LABECOVE, stands for Laboratory of Plant Ecology. It's a research team of the University of Pavia, lead by Professor Graziano Rossi. The laboratories are based at the historical botanic garden of Pavia. In almost 20 years of activities Professor Rossi and his team of researchers, collaborators and students have conducted numerous scientific projects, most of which with international collaborations, resulting in over 120 publications on international peer reviewed journals. LABECOVE started as a centre for the study of native plant species with the focus on phytosociology, taxonomy and ecology. With the establishment of the Seed Bank the range of activities and academic endeavours expanded to seed sciences, especially germination ecophysiology, conservation and reintroduction of rare and endangered species and the study of the effects of climate change and human impacts on the conservation of vulnerable ecosystems and plant species.

Alongside the many scientific projects the LABECOVE team has managed or collaborated in a wide range of applied projects with local institutions, private companies and international organisations. Some of the most significant projects are:

  • Leading the nation wide effort to produce the first Red List for the Italian Flora in accordance to the IUCN standards.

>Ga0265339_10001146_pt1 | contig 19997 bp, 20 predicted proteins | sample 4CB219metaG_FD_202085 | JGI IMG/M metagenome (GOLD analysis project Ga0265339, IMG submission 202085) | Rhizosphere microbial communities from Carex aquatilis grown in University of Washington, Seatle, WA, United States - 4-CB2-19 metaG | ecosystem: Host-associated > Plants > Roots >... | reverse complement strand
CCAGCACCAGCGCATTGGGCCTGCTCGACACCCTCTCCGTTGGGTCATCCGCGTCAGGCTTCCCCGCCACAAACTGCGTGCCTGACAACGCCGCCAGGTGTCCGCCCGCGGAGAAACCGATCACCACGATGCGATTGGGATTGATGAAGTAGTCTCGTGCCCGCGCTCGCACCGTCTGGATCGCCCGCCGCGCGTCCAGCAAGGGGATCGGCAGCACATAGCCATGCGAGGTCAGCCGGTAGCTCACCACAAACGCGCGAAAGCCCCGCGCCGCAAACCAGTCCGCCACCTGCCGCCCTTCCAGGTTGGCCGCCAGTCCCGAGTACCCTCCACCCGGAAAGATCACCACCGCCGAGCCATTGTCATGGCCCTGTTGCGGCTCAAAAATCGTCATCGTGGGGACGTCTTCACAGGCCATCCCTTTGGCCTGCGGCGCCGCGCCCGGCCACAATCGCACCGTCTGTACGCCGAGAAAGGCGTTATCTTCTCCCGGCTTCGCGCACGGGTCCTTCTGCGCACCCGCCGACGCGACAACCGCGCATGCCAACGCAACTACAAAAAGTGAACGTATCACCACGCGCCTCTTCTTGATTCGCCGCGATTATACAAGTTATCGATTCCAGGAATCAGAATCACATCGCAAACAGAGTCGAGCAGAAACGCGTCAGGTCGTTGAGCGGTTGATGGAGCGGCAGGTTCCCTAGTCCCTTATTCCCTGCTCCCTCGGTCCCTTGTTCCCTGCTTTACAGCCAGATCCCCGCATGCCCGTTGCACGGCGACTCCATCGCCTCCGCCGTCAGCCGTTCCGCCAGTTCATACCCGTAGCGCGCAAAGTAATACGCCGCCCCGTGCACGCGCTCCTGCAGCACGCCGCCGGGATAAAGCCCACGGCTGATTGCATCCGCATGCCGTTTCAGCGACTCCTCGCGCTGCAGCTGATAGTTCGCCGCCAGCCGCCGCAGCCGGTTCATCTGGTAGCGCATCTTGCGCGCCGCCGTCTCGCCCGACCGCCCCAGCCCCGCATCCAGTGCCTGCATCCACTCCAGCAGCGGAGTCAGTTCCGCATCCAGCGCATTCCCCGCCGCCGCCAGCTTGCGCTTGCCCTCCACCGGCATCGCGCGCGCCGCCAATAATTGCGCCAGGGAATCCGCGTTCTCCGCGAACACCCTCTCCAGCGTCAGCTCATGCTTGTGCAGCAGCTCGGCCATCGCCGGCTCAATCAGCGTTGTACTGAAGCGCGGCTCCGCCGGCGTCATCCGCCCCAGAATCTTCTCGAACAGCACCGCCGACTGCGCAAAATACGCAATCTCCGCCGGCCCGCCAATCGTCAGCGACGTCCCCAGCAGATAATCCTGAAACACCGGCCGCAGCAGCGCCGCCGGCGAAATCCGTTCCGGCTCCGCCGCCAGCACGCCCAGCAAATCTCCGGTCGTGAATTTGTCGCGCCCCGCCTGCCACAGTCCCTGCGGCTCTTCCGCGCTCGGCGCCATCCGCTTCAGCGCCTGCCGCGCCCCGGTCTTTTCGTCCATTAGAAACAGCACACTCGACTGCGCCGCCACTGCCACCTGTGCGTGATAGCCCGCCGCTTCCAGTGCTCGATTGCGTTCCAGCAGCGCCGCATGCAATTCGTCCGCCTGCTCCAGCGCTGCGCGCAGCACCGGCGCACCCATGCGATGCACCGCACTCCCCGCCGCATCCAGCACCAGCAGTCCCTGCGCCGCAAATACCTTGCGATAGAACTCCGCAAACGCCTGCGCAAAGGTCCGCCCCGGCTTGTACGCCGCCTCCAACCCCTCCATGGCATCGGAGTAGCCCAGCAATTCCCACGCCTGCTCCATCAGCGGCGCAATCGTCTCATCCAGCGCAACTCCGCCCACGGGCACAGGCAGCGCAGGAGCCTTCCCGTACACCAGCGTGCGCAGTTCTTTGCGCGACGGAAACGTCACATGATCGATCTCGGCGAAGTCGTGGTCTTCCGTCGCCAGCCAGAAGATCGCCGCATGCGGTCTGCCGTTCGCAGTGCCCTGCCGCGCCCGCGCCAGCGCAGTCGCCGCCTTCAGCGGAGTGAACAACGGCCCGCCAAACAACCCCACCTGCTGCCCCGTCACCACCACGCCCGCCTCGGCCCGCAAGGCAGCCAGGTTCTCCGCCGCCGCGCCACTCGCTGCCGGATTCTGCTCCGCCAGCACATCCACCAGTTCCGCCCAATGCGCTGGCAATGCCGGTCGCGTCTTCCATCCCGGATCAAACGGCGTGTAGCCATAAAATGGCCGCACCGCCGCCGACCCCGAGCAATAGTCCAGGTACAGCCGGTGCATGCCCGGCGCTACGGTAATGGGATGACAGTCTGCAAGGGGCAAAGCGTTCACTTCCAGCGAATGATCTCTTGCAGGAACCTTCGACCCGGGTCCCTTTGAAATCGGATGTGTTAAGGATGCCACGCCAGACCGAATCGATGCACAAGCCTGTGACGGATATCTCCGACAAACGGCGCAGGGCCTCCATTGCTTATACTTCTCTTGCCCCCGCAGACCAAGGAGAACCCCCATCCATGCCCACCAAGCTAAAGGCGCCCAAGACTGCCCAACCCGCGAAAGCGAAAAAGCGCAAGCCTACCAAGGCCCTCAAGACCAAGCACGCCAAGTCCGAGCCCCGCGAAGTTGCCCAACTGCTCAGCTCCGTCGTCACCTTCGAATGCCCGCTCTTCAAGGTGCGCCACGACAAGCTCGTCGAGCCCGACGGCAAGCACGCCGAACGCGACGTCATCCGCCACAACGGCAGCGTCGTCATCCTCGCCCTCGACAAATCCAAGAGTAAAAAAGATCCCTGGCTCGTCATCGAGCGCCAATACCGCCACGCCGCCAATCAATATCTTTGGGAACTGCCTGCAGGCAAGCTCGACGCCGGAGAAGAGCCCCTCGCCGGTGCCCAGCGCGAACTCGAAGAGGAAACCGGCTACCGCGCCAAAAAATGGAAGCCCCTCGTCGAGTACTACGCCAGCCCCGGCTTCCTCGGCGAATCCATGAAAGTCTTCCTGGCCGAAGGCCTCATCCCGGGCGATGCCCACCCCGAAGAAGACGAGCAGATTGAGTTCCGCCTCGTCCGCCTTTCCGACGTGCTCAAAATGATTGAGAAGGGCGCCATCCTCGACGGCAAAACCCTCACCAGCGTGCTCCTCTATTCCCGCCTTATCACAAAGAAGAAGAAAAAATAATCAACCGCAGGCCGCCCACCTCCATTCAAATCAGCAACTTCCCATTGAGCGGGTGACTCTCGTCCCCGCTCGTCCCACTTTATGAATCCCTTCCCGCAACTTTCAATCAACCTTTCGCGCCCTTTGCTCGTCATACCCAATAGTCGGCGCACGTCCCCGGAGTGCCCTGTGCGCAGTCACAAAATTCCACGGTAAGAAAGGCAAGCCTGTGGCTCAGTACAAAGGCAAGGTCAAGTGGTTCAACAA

• Collaboration with the Millennium Seed Bank of the Royal Botanic Gardens, Kew (UK) for the collection and conservation of the seeds of Italian native plant species and crop wild relatives.
  • Numerous habitat conservation and plant species reintroduction projects in the Padana, Alpine and Appennine eco-regions in northern Italy.
  • Setting up and assisting in the operations of seed banking facilities in the Dominican Republic and Nepal.
  • Creation of the Spin off Flora Conservation, the first private company in Italy that provides native plants and seeds for reintroductions and ecological restoration

In the past five years the team has expanded its activity to the study and conservation of historical-locally adapted varieties of vegetables and fruits, called landraces. It lead the way in having those varieties officially recognised and protected at regional, national and European level, and provided the scientific tool for the characterisation of those varieties and ensured their long term conservation in the seed bank.


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